I’ll be traveling quite a bit. Right now, we’re putting together an actual tour that is going to happen in the fall. For now we do weekend shows here, so I can be home as much as possible in Carlsbad, California.
Is there a problem you see within the Christian church that you hope your music helps to rectify?
I don’t know if I’m trying to solve a problem with my music as much as I’d like to remind people that they don’t have to feel alone, or be afraid, or live in guilt. If they choose to believe it, with the help of God, they can live a life in a present state of victory, joy and freedom. God literally loves them so much that he went through the greatest lengths and the lowest valleys to make us as close as possible to him.
It’s weird, stuff like this I would read over and be like, “Yeah, that’s cool,” but lately it’s been hitting me. It says in the Bible that we are being made heirs together with Christ. Literally, he’s made us his family. All of the things that are of God, he’s literally saying we’re going to inherit because of what Jesus did, because he loves us. I want to remind the church of that.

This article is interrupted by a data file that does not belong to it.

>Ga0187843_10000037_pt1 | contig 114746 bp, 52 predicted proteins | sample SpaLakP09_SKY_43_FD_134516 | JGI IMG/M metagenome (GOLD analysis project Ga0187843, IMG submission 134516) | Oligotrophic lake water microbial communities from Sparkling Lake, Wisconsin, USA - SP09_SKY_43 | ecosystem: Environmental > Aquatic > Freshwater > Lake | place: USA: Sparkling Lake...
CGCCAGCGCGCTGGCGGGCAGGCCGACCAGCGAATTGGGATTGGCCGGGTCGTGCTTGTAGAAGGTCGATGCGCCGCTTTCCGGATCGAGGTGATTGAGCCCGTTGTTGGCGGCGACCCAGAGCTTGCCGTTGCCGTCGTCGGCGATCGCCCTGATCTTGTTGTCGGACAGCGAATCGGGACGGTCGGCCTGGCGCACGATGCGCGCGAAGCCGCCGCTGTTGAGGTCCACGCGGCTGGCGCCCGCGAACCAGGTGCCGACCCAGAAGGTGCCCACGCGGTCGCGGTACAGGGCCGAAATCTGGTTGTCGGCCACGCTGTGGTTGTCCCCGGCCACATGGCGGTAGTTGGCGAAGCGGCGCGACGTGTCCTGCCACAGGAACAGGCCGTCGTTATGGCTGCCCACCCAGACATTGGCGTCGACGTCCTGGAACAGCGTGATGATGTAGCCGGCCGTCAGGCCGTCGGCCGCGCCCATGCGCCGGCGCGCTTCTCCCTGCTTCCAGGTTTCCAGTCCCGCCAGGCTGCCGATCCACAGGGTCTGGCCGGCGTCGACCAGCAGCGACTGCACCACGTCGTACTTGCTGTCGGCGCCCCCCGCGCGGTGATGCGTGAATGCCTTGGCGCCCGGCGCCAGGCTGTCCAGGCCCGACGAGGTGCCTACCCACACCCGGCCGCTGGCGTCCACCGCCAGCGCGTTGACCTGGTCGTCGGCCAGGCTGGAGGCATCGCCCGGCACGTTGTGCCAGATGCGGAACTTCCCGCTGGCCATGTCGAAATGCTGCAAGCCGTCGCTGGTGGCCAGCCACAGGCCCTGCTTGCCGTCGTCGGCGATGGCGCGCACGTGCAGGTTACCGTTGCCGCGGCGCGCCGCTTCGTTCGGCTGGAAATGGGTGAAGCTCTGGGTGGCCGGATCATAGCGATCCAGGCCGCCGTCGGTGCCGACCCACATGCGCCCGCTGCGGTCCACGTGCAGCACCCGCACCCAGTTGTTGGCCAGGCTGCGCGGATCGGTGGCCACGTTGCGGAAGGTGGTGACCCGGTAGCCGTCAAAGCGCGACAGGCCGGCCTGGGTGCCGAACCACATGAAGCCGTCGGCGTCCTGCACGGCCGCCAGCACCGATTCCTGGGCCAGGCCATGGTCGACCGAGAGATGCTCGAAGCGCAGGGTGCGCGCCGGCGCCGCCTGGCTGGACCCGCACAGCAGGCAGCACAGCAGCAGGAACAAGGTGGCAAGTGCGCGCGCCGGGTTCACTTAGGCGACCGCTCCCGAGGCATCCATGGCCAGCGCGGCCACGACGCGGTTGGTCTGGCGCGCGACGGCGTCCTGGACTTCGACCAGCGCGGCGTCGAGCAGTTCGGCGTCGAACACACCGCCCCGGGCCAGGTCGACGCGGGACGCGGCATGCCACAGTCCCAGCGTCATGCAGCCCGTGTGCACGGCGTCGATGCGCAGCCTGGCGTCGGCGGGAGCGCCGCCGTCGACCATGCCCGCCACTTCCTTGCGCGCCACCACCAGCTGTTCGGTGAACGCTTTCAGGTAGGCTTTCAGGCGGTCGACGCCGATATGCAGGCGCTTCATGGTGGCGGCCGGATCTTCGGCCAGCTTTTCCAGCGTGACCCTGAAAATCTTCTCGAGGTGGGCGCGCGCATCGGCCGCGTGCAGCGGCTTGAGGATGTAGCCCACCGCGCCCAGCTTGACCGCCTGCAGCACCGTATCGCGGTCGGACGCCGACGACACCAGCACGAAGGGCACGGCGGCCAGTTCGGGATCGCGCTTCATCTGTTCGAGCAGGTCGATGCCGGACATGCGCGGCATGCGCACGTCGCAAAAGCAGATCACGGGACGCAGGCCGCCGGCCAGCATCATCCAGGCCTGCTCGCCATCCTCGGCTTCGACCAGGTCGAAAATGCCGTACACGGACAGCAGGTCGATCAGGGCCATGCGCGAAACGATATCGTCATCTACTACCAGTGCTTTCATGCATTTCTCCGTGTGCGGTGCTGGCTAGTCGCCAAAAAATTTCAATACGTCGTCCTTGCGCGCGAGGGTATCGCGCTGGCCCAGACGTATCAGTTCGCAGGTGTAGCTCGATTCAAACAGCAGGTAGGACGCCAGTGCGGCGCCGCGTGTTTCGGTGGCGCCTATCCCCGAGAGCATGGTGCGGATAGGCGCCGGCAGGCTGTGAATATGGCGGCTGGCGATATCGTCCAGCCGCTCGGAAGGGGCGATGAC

It’s crazy how many people I come across, even in the church, that are hurting and feel so lost and alone. I mean, I would say more that 50 percent have stuff hidden in their hearts where they feel inadequate or insecure or burdened. There’s always room to grow, and God is always at work in us, but all God wants you to be is his child. I want that to be a truth where people are like, “I want to live in the idea that as a dad or a friend or a coworker, that God is on my side, he’s given me everything I need to follow him. I want to act like a child of God. I want to love like a child of God.” I’m excited to share that.
If you didn’t get a chance to see Phil Wickham perform at Pepperdine, he’s got a few SoCal concerts lined up in June — and of course, don’t forget to check out “Children of God” to boost your morale in this end-of-semester crunch.
Follow Julia Naman on Twitter @saymynaman